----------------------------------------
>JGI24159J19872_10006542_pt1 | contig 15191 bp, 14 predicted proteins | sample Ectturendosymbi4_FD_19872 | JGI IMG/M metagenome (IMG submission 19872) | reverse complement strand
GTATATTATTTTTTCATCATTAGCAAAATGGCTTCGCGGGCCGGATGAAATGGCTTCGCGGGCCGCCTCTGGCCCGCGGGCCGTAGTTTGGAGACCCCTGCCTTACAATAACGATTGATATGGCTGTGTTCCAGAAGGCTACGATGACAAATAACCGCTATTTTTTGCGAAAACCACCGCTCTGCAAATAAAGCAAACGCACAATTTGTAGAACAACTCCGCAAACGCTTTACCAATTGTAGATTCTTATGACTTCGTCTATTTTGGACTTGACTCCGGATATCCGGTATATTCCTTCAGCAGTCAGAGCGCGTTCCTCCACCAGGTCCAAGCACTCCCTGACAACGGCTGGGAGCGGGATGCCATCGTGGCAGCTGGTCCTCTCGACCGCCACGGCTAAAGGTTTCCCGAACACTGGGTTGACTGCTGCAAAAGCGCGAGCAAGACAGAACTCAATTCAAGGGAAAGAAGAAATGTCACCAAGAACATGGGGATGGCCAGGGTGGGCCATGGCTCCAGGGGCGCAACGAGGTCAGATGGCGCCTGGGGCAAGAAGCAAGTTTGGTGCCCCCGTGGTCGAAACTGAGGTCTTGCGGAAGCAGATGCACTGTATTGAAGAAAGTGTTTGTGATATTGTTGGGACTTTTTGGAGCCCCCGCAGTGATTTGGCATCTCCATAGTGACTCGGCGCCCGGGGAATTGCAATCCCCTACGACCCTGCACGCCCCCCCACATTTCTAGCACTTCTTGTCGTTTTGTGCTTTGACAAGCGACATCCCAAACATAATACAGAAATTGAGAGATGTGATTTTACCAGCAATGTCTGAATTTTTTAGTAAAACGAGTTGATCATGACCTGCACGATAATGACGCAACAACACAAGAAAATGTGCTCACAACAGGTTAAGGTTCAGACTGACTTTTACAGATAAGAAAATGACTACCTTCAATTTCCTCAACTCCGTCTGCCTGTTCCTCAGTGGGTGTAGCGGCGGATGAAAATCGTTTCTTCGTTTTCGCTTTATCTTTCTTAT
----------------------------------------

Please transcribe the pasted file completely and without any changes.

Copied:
>JGI24159J19872_10006542_pt1 | contig 15191 bp, 14 predicted proteins | sample Ectturendosymbi4_FD_19872 | JGI IMG/M metagenome (IMG submission 19872) | reverse complement strand
GTATATTATTTTTTCATCATTAGCAAAATGGCTTCGCGGGCCGGATGAAATGGCTTCGCGGGCCGCCTCTGGCCCGCGGGCCGTAGTTTGGAGACCCCTGCCTTACAATAACGATTGATATGGCTGTGTTCCAGAAGGCTACGATGACAAATAACCGCTATTTTTTGCGAAAACCACCGCTCTGCAAATAAAGCAAACGCACAATTTGTAGAACAACTCCGCAAACGCTTTACCAATTGTAGATTCTTATGACTTCGTCTATTTTGGACTTGACTCCGGATATCCGGTATATTCCTTCAGCAGTCAGAGCGCGTTCCTCCACCAGGTCCAAGCACTCCCTGACAACGGCTGGGAGCGGGATGCCATCGTGGCAGCTGGTCCTCTCGACCGCCACGGCTAAAGGTTTCCCGAACACTGGGTTGACTGCTGCAAAAGCGCGAGCAAGACAGAACTCAATTCAAGGGAAAGAAGAAATGTCACCAAGAACATGGGGATGGCCAGGGTGGGCCATGGCTCCAGGGGCGCAACGAGGTCAGATGGCGCCTGGGGCAAGAAGCAAGTTTGGTGCCCCCGTGGTCGAAACTGAGGTCTTGCGGAAGCAGATGCACTGTATTGAAGAAAGTGTTTGTGATATTGTTGGGACTTTTTGGAGCCCCCGCAGTGATTTGGCATCTCCATAGTGACTCGGCGCCCGGGGAATTGCAATCCCCTACGACCCTGCACGCCCCCCCACATTTCTAGCACTTCTTGTCGTTTTGTGCTTTGACAAGCGACATCCCAAACATAATACAGAAATTGAGAGATGTGATTTTACCAGCAATGTCTGAATTTTTTAGTAAAACGAGTTGATCATGACCTGCACGATAATGACGCAACAACACAAGAAAATGTGCTCACAACAGGTTAAGGTTCAGACTGACTTTTACAGATAAGAAAATGACTACCTTCAATTTCCTCAACTCCGTCTGCCTGTTCCTCAGTGGGTGTAGCGGCGGATGAAAATCGTTTCTTCGTTTTCGCTTTATCTTTCTTAT